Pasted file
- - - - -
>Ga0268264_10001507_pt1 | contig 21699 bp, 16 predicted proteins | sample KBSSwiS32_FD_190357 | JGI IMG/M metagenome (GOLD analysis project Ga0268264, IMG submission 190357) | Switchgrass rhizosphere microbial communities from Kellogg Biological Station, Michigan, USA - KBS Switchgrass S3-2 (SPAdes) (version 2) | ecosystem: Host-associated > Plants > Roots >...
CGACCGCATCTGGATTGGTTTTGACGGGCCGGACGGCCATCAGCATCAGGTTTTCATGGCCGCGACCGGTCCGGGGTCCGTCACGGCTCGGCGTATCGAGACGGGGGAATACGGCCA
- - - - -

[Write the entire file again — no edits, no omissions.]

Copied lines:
>Ga0268264_10001507_pt1 | contig 21699 bp, 16 predicted proteins | sample KBSSwiS32_FD_190357 | JGI IMG/M metagenome (GOLD analysis project Ga0268264, IMG submission 190357) | Switchgrass rhizosphere microbial communities from Kellogg Biological Station, Michigan, USA - KBS Switchgrass S3-2 (SPAdes) (version 2) | ecosystem: Host-associated > Plants > Roots >...
CGACCGCATCTGGATTGGTTTTGACGGGCCGGACGGCCATCAGCATCAGGTTTTCATGGCCGCGACCGGTCCGGGGTCCGTCACGGCTCGGCGTATCGAGACGGGGGAATACGGCCA